skip to main content


HCPSS Provides Multiple Opportunities for Students to Explore Computer Science

December 5th, 2023

HCPSS students are exposed to computer science in various contexts throughout their educational careers. In addition to offering several technology-related courses, HCPSS participates in the annual Hour of Code, during which students around the world engage in computer science and coding activities. This year, the Hour of Code will take place Dec. 4-10, which coincides with Computer Science Education Week. HCPSS students will have the opportunity to take part in discussions about the Hour of Code and why participation is important; learn and understand new coding vocabulary words; online coding activities, and offline coding activities like robotics and classroom work. Activities will vary by school.

All students in grades K-5 receive instruction on Computational Thinking and Coding from technology teachers throughout the second and third quarters. Students use robots and software to code a dance video, designing a trash collecting robot, or to build a maze game. These units help to build students’ capacity with computational thinking and encourage students to explore computer science opportunities both in and out of school.

Coding is fun, collaborative, and creative. It opens up a whole new world for kids.

Students in middle school engage in a Technology Education course in 6th grade, which focuses on computational thinking and the engineering design process. They have an opportunity to continue studying these subjects by taking either Foundations of Technology or Exploring Computer Science for high school credit to meet their Computer Science, Engineering or Technology (CSET) graduation requirement.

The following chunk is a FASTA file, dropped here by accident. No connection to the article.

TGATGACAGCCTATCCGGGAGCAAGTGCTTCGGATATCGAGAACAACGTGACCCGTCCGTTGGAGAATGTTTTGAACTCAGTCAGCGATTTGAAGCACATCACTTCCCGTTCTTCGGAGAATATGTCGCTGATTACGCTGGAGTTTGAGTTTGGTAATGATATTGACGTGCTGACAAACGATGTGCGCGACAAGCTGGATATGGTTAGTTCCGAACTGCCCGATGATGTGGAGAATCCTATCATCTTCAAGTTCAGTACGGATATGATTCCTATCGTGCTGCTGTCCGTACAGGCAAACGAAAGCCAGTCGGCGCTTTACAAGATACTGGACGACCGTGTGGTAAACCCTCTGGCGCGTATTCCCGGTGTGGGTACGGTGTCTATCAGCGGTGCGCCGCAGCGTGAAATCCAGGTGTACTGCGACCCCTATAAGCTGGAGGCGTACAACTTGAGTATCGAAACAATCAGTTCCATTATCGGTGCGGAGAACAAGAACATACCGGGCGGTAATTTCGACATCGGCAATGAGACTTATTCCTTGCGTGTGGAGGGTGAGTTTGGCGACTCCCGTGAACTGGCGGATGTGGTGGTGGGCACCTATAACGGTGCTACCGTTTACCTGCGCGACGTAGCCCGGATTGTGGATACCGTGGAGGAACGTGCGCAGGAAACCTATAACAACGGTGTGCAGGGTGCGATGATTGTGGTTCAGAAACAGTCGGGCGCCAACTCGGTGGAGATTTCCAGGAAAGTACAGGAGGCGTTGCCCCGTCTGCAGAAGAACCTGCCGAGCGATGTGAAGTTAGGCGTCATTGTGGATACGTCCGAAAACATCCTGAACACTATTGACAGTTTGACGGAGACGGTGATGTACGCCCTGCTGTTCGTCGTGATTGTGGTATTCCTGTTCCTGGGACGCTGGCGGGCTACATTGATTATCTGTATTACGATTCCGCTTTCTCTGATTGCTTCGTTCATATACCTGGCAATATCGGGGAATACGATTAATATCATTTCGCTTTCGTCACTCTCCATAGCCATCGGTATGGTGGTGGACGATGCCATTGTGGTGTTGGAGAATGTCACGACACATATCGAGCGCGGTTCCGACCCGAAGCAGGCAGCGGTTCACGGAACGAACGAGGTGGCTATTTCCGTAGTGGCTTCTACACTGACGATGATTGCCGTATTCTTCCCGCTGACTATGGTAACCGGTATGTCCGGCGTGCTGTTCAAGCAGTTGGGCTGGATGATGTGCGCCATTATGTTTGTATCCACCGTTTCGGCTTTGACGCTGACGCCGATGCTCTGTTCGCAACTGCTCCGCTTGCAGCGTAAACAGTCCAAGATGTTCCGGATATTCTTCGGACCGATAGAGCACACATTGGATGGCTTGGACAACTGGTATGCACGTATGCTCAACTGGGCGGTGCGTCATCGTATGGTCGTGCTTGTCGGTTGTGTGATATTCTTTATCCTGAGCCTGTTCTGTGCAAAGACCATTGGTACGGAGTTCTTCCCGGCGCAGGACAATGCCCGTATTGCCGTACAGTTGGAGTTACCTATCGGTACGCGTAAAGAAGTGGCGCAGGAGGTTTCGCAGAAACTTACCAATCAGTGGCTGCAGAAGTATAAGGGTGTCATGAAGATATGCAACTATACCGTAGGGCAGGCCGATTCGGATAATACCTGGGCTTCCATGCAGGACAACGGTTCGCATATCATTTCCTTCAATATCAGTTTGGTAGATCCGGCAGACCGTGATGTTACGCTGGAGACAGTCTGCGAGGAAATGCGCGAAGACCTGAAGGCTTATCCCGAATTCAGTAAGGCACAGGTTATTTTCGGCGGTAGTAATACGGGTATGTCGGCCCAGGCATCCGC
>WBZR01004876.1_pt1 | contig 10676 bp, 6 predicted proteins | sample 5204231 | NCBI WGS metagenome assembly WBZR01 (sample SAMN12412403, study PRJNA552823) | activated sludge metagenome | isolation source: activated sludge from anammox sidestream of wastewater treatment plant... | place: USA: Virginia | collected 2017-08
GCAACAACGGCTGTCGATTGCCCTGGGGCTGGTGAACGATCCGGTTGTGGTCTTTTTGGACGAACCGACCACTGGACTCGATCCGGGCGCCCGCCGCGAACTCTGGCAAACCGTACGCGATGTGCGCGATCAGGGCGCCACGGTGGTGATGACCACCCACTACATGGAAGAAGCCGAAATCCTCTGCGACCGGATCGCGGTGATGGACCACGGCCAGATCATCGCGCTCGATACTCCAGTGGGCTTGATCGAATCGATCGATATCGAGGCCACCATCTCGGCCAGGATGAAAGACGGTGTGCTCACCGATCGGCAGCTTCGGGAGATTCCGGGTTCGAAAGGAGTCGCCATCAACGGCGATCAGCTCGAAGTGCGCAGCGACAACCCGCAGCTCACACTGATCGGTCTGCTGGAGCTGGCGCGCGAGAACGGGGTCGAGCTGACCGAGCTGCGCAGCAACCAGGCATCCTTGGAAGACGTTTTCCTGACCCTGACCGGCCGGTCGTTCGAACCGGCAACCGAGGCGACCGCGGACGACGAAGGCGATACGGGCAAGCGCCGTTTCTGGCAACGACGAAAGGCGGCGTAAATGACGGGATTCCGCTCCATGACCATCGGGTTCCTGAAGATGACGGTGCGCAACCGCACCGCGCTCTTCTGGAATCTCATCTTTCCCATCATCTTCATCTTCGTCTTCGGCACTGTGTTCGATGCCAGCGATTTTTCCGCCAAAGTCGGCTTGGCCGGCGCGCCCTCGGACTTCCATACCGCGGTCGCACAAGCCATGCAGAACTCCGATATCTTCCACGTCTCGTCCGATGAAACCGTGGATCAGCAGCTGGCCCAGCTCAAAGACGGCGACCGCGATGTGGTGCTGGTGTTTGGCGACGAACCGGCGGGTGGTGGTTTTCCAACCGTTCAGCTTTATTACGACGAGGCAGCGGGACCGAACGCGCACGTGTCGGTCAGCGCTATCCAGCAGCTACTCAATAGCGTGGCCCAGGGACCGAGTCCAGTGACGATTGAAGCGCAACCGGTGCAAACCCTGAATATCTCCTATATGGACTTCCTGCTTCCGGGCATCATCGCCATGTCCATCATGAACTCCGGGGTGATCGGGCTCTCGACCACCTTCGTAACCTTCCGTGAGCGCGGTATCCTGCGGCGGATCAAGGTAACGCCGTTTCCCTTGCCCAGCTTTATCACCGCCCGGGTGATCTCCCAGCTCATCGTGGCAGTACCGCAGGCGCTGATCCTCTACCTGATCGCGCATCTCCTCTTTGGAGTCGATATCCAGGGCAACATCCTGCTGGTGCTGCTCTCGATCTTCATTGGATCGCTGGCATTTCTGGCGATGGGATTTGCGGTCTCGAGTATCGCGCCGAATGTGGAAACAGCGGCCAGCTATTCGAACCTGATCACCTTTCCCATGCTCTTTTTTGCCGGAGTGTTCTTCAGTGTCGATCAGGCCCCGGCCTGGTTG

At the high school level, students have many opportunities to study computer science in depth. This includes two Career and Technical Education (CTE) academies—the Computer Programming Academy and the new Computer Science Academy—that are available at students’ home schools. Additionally, students may participate in the CTE Cybersecurity Networking Academy at the Applications and Research Laboratory. They also can choose Exploring Computer Science Honors or AP Computer Science Principles as their CSET credit.

In addition to exposing students to computer science, HCPSS aims to help students make connections to other subjects they are studying. To that end, elementary technology teachers will, for the first time, incorporate literature into their computational units.

As HCPSS’ Coordinator of Instructional Technology Julie Wray explains, “Literature often explores diverse perspectives and cultures. By incorporating these elements into coding lessons, teachers can promote diversity and inclusion in the classroom and expose students to a variety of stories and experiences.”

Computer science instruction teaches skills to today's students to prepare them for jobs in the future that don't yet exist.

At the same time, Wray says, integrating literature and coding allows students to make connections between in and outside the classroom.

“Bringing literature into coding provides real-world contexts and scenarios that students can relate to. It allows students to see the practical applications of coding skills in solving problems and creating solutions, making the learning more meaningful.”

Earlier this year, twenty-nine HCPSS elementary schools were recognized for their commitment to teaching computer science. Additional information on the HCPSS CTE program can be found online.